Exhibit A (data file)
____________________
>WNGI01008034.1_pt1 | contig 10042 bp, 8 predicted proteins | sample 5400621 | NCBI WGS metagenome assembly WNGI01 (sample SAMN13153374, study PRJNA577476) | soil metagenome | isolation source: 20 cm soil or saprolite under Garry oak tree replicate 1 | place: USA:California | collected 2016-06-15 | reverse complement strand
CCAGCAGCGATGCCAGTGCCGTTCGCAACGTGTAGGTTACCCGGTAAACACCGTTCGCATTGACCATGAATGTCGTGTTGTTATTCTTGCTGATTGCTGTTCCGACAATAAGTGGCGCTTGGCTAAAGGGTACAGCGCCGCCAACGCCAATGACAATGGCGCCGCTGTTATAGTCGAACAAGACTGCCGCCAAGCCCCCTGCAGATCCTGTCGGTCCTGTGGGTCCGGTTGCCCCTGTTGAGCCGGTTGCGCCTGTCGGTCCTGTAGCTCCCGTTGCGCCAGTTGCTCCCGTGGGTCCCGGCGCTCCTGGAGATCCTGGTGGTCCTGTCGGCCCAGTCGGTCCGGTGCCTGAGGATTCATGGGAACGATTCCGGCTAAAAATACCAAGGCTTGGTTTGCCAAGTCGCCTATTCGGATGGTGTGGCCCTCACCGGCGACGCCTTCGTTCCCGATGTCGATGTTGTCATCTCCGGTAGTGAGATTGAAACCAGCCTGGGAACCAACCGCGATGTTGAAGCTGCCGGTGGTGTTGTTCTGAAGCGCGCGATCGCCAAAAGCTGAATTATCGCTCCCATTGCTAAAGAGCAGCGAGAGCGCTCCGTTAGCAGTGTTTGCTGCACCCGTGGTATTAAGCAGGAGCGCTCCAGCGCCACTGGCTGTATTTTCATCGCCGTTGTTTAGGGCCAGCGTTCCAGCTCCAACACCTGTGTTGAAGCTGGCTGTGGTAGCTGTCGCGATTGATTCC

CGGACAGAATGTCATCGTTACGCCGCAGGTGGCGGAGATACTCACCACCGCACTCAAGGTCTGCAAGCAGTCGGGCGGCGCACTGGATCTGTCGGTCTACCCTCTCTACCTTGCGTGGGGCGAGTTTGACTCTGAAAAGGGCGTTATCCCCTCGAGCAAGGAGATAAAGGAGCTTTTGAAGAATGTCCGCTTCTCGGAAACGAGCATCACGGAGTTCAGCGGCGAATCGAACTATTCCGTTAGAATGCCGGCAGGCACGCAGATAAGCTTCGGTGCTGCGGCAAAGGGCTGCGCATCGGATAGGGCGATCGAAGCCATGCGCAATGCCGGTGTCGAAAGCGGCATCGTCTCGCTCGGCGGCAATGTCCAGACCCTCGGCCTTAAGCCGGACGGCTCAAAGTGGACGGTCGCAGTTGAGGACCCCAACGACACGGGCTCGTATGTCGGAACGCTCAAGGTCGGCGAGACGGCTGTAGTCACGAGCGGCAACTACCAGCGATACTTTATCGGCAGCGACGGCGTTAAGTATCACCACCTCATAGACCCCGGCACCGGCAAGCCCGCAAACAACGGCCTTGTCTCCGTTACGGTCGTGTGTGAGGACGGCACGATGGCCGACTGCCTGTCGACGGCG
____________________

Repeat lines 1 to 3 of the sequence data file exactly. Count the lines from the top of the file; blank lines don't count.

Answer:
>WNGI01008034.1_pt1 | contig 10042 bp, 8 predicted proteins | sample 5400621 | NCBI WGS metagenome assembly WNGI01 (sample SAMN13153374, study PRJNA577476) | soil metagenome | isolation source: 20 cm soil or saprolite under Garry oak tree replicate 1 | place: USA:California | collected 2016-06-15 | reverse complement strand
CCAGCAGCGATGCCAGTGCCGTTCGCAACGTGTAGGTTACCCGGTAAACACCGTTCGCATTGACCATGAATGTCGTGTTGTTATTCTTGCTGATTGCTGTTCCGACAATAAGTGGCGCTTGGCTAAAGGGTACAGCGCCGCCAACGCCAATGACAATGGCGCCGCTGTTATAGTCGAACAAGACTGCCGCCAAGCCCCCTGCAGATCCTGTCGGTCCTGTGGGTCCGGTTGCCCCTGTTGAGCCGGTTGCGCCTGTCGGTCCTGTAGCTCCCGTTGCGCCAGTTGCTCCCGTGGGTCCCGGCGCTCCTGGAGATCCTGGTGGTCCTGTCGGCCCAGTCGGTCCGGTGCCTGAGGATTCATGGGAACGATTCCGGCTAAAAATACCAAGGCTTGGTTTGCCAAGTCGCCTATTCGGATGGTGTGGCCCTCACCGGCGACGCCTTCGTTCCCGATGTCGATGTTGTCATCTCCGGTAGTGAGATTGAAACCAGCCTGGGAACCAACCGCGATGTTGAAGCTGCCGGTGGTGTTGTTCTGAAGCGCGCGATCGCCAAAAGCTGAATTATCGCTCCCATTGCTAAAGAGCAGCGAGAGCGCTCCGTTAGCAGTGTTTGCTGCACCCGTGGTATTAAGCAGGAGCGCTCCAGCGCCACTGGCTGTATTTTCATCGCCGTTGTTTAGGGCCAGCGTTCCAGCTCCAACACCTGTGTTGAAGCTGGCTGTGGTAGCTGTCGCGATTGATTCC

CGGACAGAATGTCATCGTTACGCCGCAGGTGGCGGAGATACTCACCACCGCACTCAAGGTCTGCAAGCAGTCGGGCGGCGCACTGGATCTGTCGGTCTACCCTCTCTACCTTGCGTGGGGCGAGTTTGACTCTGAAAAGGGCGTTATCCCCTCGAGCAAGGAGATAAAGGAGCTTTTGAAGAATGTCCGCTTCTCGGAAACGAGCATCACGGAGTTCAGCGGCGAATCGAACTATTCCGTTAGAATGCCGGCAGGCACGCAGATAAGCTTCGGTGCTGCGGCAAAGGGCTGCGCATCGGATAGGGCGATCGAAGCCATGCGCAATGCCGGTGTCGAAAGCGGCATCGTCTCGCTCGGCGGCAATGTCCAGACCCTCGGCCTTAAGCCGGACGGCTCAAAGTGGACGGTCGCAGTTGAGGACCCCAACGACACGGGCTCGTATGTCGGAACGCTCAAGGTCGGCGAGACGGCTGTAGTCACGAGCGGCAACTACCAGCGATACTTTATCGGCAGCGACGGCGTTAAGTATCACCACCTCATAGACCCCGGCACCGGCAAGCCCGCAAACAACGGCCTTGTCTCCGTTACGGTCGTGTGTGAGGACGGCACGATGGCCGACTGCCTGTCGACGGCG